The Dynamic Host Configuration Protocol (DHCP) service in Windows 2000 Server enables client computers to obtain an IP address and related IP network settings from a server. Dynamic allocation of IP addresses greatly simplifies network management.

A DHCP scope is a set of properties that defines a range of IP addresses and related settings such as default gateway and DNS servers. A scope can be active, meaning the DHCP server uses it to allocate addresses, or it can be inactive, meaning the server doesn't use the scope for address allocation. You can configure multiple scopes on a single DHCP server to service multiple subnets or IP ranges.

Windows 2000 Server also supports superscopes, a feature that simplifies DHCP administration. A superscope is a collection of scopes managed as a single entity.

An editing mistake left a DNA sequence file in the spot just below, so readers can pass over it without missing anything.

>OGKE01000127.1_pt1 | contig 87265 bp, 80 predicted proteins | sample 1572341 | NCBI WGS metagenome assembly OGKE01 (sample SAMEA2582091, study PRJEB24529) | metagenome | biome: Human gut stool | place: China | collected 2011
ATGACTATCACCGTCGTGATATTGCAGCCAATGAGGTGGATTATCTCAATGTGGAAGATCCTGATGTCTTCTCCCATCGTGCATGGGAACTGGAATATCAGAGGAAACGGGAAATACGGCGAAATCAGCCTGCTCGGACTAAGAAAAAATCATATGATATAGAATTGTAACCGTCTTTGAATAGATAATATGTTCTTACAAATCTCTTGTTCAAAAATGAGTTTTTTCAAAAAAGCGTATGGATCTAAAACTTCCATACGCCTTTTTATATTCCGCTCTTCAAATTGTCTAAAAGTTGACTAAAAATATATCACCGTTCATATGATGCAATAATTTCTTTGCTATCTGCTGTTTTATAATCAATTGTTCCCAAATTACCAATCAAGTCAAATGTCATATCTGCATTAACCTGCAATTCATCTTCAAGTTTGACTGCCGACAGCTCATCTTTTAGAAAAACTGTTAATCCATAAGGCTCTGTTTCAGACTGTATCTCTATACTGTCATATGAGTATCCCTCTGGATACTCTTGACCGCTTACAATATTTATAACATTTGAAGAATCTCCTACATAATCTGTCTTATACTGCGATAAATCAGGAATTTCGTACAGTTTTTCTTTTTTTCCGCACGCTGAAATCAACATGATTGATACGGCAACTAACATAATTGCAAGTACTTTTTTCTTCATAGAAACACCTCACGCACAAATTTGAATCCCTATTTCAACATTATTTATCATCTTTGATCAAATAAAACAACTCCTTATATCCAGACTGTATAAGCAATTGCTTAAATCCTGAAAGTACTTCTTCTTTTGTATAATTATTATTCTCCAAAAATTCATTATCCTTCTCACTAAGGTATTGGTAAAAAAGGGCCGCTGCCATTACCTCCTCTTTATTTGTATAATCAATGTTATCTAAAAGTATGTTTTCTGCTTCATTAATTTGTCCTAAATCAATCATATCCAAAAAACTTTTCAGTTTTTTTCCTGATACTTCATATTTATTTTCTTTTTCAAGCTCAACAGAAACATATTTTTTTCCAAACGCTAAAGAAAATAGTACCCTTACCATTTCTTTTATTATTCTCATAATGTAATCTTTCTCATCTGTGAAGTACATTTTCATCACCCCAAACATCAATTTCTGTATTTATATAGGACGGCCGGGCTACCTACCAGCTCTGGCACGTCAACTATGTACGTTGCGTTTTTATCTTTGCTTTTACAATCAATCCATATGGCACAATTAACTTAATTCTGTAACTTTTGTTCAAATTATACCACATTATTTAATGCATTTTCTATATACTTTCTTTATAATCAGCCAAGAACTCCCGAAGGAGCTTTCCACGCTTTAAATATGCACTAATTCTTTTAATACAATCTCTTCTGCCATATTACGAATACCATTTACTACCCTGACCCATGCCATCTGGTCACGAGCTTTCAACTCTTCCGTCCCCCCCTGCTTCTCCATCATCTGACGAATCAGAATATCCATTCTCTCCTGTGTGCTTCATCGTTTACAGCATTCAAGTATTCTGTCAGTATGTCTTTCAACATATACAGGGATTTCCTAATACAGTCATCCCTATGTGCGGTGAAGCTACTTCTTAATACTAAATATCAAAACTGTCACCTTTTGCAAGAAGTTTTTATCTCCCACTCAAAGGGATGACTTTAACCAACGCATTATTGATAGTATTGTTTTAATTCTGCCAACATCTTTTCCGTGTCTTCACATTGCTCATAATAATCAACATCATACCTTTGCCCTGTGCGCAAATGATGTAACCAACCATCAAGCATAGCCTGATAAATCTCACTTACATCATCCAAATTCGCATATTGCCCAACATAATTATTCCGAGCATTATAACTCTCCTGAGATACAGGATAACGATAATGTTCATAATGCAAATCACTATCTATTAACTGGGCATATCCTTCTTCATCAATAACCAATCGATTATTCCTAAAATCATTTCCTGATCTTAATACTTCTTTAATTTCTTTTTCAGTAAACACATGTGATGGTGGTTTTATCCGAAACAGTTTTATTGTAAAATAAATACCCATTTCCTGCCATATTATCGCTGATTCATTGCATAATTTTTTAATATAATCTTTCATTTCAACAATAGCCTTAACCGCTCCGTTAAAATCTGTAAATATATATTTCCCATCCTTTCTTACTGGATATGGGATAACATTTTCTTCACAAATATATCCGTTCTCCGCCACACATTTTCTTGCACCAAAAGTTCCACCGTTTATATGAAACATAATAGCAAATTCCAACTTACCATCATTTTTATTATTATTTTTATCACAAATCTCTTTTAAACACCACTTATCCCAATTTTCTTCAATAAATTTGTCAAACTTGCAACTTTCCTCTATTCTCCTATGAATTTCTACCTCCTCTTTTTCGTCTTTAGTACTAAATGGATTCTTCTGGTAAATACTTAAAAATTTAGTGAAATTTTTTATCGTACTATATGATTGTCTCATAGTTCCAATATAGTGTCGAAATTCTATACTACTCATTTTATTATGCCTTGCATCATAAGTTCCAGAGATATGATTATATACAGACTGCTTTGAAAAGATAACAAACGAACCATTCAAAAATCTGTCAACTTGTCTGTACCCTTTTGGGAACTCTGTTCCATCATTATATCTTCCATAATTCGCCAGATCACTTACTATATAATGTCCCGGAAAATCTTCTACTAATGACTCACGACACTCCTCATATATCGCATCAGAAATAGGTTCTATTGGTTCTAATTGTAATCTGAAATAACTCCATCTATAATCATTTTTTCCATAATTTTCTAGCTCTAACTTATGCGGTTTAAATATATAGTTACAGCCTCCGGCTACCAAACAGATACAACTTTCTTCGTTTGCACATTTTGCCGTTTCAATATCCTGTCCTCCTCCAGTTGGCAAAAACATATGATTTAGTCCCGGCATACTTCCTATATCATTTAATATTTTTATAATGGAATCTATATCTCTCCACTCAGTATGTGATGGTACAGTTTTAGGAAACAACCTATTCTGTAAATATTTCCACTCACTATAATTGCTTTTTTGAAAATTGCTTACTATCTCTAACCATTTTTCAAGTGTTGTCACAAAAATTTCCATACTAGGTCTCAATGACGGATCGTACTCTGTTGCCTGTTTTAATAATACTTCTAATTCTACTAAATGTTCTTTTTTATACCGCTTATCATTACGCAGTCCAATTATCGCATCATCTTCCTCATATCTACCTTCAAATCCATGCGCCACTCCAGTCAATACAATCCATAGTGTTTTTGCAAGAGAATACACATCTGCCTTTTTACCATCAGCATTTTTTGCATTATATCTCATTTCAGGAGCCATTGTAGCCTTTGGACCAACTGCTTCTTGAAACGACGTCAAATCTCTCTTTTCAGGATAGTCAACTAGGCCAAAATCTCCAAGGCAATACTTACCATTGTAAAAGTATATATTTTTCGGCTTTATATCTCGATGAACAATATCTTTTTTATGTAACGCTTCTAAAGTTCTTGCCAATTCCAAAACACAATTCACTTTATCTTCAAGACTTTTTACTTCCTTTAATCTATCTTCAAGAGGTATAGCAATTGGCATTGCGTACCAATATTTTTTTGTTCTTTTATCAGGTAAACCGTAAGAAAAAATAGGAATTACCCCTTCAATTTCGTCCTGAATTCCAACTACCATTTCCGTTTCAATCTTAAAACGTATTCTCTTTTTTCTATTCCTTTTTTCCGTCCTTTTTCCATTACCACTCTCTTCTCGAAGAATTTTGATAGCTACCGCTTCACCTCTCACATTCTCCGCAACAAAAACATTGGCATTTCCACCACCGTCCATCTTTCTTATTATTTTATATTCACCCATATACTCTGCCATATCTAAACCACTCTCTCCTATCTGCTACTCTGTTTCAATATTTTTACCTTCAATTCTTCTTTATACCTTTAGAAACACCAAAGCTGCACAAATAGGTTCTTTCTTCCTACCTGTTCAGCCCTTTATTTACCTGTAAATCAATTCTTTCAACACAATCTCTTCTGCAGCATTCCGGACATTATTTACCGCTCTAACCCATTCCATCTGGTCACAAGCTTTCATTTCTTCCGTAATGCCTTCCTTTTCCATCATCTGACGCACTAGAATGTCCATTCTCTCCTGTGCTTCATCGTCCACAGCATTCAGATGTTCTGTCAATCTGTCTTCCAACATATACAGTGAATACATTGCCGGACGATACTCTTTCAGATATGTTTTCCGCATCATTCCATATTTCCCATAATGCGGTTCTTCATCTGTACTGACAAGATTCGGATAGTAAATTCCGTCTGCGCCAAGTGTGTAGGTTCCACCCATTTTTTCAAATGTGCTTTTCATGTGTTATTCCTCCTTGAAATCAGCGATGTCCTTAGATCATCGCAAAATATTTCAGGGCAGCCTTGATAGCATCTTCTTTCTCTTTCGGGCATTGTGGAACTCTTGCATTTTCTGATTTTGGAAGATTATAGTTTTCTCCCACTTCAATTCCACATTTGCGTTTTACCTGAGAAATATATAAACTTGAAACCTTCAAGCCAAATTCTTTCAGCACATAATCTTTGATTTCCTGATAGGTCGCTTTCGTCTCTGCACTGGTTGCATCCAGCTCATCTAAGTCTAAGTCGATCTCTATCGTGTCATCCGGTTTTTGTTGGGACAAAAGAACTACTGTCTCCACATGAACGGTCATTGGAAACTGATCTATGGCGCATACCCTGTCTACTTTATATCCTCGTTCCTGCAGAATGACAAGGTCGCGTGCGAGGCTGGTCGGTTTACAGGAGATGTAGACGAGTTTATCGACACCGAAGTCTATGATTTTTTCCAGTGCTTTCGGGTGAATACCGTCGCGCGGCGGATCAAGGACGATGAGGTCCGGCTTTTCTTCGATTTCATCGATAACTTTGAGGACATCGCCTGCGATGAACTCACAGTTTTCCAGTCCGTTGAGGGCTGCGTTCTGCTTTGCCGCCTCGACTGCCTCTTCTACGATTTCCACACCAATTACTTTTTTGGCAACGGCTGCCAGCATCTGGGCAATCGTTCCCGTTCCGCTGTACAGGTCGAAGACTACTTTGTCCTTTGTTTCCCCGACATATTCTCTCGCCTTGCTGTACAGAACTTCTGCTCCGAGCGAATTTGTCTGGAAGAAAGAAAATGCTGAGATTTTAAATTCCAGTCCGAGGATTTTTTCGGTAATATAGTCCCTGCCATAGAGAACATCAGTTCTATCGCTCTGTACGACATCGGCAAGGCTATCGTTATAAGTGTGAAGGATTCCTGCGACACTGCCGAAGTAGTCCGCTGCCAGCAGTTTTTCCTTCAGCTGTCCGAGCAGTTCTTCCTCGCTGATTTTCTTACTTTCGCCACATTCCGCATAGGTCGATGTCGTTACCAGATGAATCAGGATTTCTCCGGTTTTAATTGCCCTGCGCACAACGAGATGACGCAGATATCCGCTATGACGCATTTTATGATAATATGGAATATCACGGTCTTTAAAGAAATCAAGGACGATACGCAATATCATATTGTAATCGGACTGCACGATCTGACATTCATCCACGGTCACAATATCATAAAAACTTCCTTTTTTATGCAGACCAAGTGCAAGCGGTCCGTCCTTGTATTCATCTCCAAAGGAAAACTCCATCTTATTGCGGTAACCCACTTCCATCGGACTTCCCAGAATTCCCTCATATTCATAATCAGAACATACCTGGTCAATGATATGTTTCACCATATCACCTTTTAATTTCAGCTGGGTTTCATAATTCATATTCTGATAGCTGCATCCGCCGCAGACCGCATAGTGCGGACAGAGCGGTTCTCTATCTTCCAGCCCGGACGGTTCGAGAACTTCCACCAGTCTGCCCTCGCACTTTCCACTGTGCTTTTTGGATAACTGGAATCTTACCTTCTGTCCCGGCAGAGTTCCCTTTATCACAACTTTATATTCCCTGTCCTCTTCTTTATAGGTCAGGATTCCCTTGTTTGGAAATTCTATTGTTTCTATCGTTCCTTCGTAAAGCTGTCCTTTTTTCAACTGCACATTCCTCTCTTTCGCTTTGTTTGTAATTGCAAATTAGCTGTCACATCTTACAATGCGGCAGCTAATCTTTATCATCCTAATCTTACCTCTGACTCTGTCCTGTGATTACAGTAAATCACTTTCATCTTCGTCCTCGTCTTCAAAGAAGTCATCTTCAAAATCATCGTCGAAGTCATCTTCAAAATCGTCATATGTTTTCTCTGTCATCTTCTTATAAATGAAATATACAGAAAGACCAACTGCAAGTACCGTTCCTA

You can use superscopes to support multinets, physical networks that contain multiple logical IP networks (a cohesive range of IP addresses). You can also use superscopes to support DHCP clients on the far side of a DHCP or BOOTP relay agent. The benefit of superscopes is the capability to activate and deactivate all the scopes in a given superscope with a single operation.

You can create a superscope on a Windows 2000 DHCP server only after you create at least one scope. Logically, you should create the scopes first and then create the superscope.

To create a superscope, follow these steps:

1. Open the DHCP console on the server, and create the individual scopes if they don't already exist.

2. Right-click the server where you want to create the superscope, and choose New Superscope.

3. Windows 2000 starts a wizard in which you can specify a friendly name for the superscope and select the scopes to add to the superscope.

Windows 2000 automatically activates a superscope if one or more of the scopes contained in it is active. You can deactivate an individual scope in a superscope if needed, or you can deactivate all scopes by deactivating the superscope itself.